The results of the latest RIBA Future Trends Survey has revealed a huge increase in architects’ confidence
The profession’s optimism steadily rose throughout the last half of 2013, with practices reporting workload increases of six per cent year-on-year for the last two quarters.
The Workload Index – the total difference between those expecting more work in the next three months and those expecting less – ballooned from +30 in December to + 36 in January.
Just eight per cent of architects expect workloads to drop in the next quarter while nearly half of them are predicting a rise in work.
Workload forecasts were up across almost all sectors; private housing increased to from +31 in December to +35; while commercial work went up from +11 to +15. However public sector workloads remain unchanged.
RIBA director of practice, Adrian Dobson said: ‘It’s heartening that all of the UK nations and regions are now returning very positive balance figures for future workload forecasts. The improvement in sentiment is clearly no longer restricted to London and the South, but is much more widespread.
‘Current growth is largely being driven by a widespread strengthening of the private housing sector across the UK and a pick-up in commercial projects in London, the South of England, the Midlands and East Anglia.’
Previous story (AJ 18.12.13)
Architects remain optimistic despite dip in workloads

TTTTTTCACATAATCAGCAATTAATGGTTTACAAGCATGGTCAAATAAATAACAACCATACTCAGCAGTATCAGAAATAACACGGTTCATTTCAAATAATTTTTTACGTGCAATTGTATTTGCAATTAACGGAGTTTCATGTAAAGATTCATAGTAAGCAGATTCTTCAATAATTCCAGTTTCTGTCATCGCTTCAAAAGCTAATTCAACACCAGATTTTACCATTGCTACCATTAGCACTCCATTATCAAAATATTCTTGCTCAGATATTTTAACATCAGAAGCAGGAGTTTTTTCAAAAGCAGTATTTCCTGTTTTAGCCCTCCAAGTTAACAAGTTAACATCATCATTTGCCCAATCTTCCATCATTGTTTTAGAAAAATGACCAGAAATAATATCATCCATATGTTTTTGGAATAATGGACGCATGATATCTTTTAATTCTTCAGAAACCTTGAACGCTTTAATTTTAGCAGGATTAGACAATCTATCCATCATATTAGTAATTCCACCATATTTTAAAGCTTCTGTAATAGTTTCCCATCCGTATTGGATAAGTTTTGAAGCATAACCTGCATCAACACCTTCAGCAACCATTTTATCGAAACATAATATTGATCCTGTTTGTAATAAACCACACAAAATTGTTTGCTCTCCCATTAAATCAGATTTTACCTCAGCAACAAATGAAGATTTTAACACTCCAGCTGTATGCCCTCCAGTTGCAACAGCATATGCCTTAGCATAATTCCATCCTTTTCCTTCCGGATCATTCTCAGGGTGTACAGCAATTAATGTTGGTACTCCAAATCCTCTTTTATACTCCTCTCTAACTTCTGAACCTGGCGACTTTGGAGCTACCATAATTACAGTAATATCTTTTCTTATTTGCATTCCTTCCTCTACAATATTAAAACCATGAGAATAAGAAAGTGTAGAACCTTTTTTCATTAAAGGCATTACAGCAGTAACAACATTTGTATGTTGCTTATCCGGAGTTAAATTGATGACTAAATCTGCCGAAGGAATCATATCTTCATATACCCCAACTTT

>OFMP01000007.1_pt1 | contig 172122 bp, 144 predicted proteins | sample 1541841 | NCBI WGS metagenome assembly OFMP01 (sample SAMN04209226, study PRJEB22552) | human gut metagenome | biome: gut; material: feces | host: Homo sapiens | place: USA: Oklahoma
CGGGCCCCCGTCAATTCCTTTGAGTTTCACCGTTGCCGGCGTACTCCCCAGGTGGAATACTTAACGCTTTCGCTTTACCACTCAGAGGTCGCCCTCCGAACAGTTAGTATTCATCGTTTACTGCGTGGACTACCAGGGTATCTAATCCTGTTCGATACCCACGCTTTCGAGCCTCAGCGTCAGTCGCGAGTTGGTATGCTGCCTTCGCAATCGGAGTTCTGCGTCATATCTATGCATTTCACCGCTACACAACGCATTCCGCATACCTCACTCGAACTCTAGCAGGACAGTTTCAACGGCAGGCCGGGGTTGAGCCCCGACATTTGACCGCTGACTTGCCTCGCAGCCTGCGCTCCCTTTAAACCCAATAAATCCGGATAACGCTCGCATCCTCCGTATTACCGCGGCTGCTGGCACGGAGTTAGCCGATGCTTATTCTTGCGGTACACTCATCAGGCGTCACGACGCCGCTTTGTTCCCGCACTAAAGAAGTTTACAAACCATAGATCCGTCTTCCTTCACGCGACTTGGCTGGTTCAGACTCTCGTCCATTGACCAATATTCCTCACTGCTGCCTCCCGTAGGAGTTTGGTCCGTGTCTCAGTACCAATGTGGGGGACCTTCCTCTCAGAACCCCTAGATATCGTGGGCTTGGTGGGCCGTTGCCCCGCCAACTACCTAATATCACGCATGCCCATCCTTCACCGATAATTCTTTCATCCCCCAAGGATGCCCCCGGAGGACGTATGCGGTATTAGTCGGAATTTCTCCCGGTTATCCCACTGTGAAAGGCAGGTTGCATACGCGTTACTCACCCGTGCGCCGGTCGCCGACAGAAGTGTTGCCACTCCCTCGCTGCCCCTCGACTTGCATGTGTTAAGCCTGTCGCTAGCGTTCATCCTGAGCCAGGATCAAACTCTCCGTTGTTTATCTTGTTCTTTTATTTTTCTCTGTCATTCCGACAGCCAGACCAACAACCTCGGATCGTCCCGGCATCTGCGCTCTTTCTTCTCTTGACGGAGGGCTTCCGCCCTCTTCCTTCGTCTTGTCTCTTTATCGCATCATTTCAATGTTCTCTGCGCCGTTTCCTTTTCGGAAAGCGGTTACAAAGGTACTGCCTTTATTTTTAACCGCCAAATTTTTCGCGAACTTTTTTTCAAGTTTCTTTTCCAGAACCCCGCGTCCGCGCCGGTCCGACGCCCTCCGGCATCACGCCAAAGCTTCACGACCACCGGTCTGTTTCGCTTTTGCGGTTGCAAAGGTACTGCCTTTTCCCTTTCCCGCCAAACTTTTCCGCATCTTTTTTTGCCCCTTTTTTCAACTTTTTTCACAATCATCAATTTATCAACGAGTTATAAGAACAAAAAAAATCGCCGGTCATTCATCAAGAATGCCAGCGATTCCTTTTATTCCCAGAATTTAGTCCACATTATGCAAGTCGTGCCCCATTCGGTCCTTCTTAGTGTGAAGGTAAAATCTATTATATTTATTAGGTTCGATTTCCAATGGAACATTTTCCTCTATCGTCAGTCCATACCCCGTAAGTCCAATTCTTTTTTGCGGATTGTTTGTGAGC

The latest RIBA Future Trends Survey has confirmed architects continue to remain confident despite a slight drop on the previous month’s workload figures
The Workload Index – the total difference between those expecting more work in the next three months and those expecting less – stands at +31, four points down from the previous month.
Although architects have said they were still ‘optimistic’, workloads across a number of sectors remain relatively unchanged. The community sector workload forecast saw a small rise to +7, and commercial work made no change from the previous month. Workloads in the public sector remain unchanged causing architects working in this area to feel cautious.
Despite housebuilding being on the up, the forecast for the private residential sector slightly decreased to +29, down five points from October’s figures. But in spite of this drop the residential sector still remains the most buoyant.
Medium sized practices with less than 50 staff were most optimistic about prospective workloads, reporting an index figure of +45.
RIBA director of practice Adrian Dobson said: ‘In terms of geographical analysis the highest balance figures were in Scotland (+50), the South of England (+41) and London (+40), but all UK nations and regions remain positive about future workloads, again reflecting a widespread increase in confidence levels.’
This analysis was backed up by Ryder architecture’s Mark Thompson. He said: ‘As a practice with offices in Scotland, London, Liverpool and Newcastle, we are delighted to report the same upbeat message applies to our teams across the country, diversifying our sector portfolio to include transport, science, energy and leisure, with growth this year of 22 per cent. We will continue to responsibly develop the practice.’